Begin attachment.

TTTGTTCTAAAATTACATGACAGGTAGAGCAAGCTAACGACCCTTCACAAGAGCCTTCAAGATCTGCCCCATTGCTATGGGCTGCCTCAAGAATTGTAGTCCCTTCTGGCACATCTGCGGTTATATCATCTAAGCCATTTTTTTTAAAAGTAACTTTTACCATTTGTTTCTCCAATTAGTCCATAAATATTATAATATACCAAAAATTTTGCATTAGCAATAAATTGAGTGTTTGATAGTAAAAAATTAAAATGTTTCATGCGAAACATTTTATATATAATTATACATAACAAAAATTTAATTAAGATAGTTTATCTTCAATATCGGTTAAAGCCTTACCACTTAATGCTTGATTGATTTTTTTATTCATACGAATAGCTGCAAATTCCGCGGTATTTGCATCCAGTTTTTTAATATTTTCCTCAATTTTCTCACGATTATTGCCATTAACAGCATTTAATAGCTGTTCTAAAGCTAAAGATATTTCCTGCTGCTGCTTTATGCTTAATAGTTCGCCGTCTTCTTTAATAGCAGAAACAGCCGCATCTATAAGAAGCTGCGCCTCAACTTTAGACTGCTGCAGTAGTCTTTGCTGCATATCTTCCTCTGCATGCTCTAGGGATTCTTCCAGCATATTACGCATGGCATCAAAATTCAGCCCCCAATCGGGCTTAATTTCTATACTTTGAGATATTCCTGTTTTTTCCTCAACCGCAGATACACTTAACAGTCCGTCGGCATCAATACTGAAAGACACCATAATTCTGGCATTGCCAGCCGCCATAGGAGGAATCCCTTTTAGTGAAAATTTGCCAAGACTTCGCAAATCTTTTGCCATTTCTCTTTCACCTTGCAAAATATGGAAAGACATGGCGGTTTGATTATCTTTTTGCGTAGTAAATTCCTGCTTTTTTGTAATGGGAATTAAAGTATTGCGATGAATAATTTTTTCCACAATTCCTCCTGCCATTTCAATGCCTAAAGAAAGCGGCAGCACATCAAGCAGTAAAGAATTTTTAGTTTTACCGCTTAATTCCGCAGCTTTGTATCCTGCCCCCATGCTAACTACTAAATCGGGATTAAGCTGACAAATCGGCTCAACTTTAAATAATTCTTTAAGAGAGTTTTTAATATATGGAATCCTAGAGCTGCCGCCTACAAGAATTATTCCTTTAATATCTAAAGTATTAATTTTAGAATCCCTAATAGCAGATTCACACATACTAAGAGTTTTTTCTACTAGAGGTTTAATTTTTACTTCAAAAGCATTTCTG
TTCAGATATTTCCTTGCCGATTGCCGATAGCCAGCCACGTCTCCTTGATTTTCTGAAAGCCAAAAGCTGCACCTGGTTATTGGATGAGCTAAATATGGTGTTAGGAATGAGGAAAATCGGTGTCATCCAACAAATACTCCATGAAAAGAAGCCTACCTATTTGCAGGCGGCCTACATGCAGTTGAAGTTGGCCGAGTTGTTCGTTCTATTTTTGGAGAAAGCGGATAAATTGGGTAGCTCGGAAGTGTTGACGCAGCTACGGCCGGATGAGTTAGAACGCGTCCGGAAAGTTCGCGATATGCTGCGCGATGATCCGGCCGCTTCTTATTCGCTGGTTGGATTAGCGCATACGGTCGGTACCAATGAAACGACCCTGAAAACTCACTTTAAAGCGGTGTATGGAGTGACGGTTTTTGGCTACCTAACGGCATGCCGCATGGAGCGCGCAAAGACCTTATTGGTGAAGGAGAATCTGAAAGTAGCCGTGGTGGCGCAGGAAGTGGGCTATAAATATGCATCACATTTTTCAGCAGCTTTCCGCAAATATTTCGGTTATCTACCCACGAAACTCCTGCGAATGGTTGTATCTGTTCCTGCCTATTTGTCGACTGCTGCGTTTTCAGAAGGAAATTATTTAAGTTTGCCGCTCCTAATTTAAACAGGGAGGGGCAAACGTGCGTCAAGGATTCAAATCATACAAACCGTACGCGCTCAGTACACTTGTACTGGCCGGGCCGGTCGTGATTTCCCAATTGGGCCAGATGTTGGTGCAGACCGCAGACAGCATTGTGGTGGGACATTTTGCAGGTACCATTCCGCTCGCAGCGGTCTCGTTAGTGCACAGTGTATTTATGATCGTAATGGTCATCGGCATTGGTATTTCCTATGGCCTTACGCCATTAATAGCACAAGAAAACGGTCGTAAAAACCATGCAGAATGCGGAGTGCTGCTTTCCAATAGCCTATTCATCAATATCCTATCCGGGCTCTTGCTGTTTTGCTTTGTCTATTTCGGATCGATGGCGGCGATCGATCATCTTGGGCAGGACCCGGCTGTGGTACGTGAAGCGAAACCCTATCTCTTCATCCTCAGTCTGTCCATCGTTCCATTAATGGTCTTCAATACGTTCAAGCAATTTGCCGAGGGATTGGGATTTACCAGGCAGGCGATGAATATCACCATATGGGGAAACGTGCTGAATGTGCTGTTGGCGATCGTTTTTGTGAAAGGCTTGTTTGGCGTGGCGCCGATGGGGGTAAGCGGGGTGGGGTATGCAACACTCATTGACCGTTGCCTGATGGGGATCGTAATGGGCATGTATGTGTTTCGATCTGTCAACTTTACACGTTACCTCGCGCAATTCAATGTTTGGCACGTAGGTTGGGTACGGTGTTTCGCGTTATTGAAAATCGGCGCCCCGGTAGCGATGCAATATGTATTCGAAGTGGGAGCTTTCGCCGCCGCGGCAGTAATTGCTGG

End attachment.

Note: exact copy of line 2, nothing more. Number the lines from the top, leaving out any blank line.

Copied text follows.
TTCAGATATTTCCTTGCCGATTGCCGATAGCCAGCCACGTCTCCTTGATTTTCTGAAAGCCAAAAGCTGCACCTGGTTATTGGATGAGCTAAATATGGTGTTAGGAATGAGGAAAATCGGTGTCATCCAACAAATACTCCATGAAAAGAAGCCTACCTATTTGCAGGCGGCCTACATGCAGTTGAAGTTGGCCGAGTTGTTCGTTCTATTTTTGGAGAAAGCGGATAAATTGGGTAGCTCGGAAGTGTTGACGCAGCTACGGCCGGATGAGTTAGAACGCGTCCGGAAAGTTCGCGATATGCTGCGCGATGATCCGGCCGCTTCTTATTCGCTGGTTGGATTAGCGCATACGGTCGGTACCAATGAAACGACCCTGAAAACTCACTTTAAAGCGGTGTATGGAGTGACGGTTTTTGGCTACCTAACGGCATGCCGCATGGAGCGCGCAAAGACCTTATTGGTGAAGGAGAATCTGAAAGTAGCCGTGGTGGCGCAGGAAGTGGGCTATAAATATGCATCACATTTTTCAGCAGCTTTCCGCAAATATTTCGGTTATCTACCCACGAAACTCCTGCGAATGGTTGTATCTGTTCCTGCCTATTTGTCGACTGCTGCGTTTTCAGAAGGAAATTATTTAAGTTTGCCGCTCCTAATTTAAACAGGGAGGGGCAAACGTGCGTCAAGGATTCAAATCATACAAACCGTACGCGCTCAGTACACTTGTACTGGCCGGGCCGGTCGTGATTTCCCAATTGGGCCAGATGTTGGTGCAGACCGCAGACAGCATTGTGGTGGGACATTTTGCAGGTACCATTCCGCTCGCAGCGGTCTCGTTAGTGCACAGTGTATTTATGATCGTAATGGTCATCGGCATTGGTATTTCCTATGGCCTTACGCCATTAATAGCACAAGAAAACGGTCGTAAAAACCATGCAGAATGCGGAGTGCTGCTTTCCAATAGCCTATTCATCAATATCCTATCCGGGCTCTTGCTGTTTTGCTTTGTCTATTTCGGATCGATGGCGGCGATCGATCATCTTGGGCAGGACCCGGCTGTGGTACGTGAAGCGAAACCCTATCTCTTCATCCTCAGTCTGTCCATCGTTCCATTAATGGTCTTCAATACGTTCAAGCAATTTGCCGAGGGATTGGGATTTACCAGGCAGGCGATGAATATCACCATATGGGGAAACGTGCTGAATGTGCTGTTGGCGATCGTTTTTGTGAAAGGCTTGTTTGGCGTGGCGCCGATGGGGGTAAGCGGGGTGGGGTATGCAACACTCATTGACCGTTGCCTGATGGGGATCGTAATGGGCATGTATGTGTTTCGATCTGTCAACTTTACACGTTACCTCGCGCAATTCAATGTTTGGCACGTAGGTTGGGTACGGTGTTTCGCGTTATTGAAAATCGGCGCCCCGGTAGCGATGCAATATGTATTCGAAGTGGGAGCTTTCGCCGCCGCGGCAGTAATTGCTGG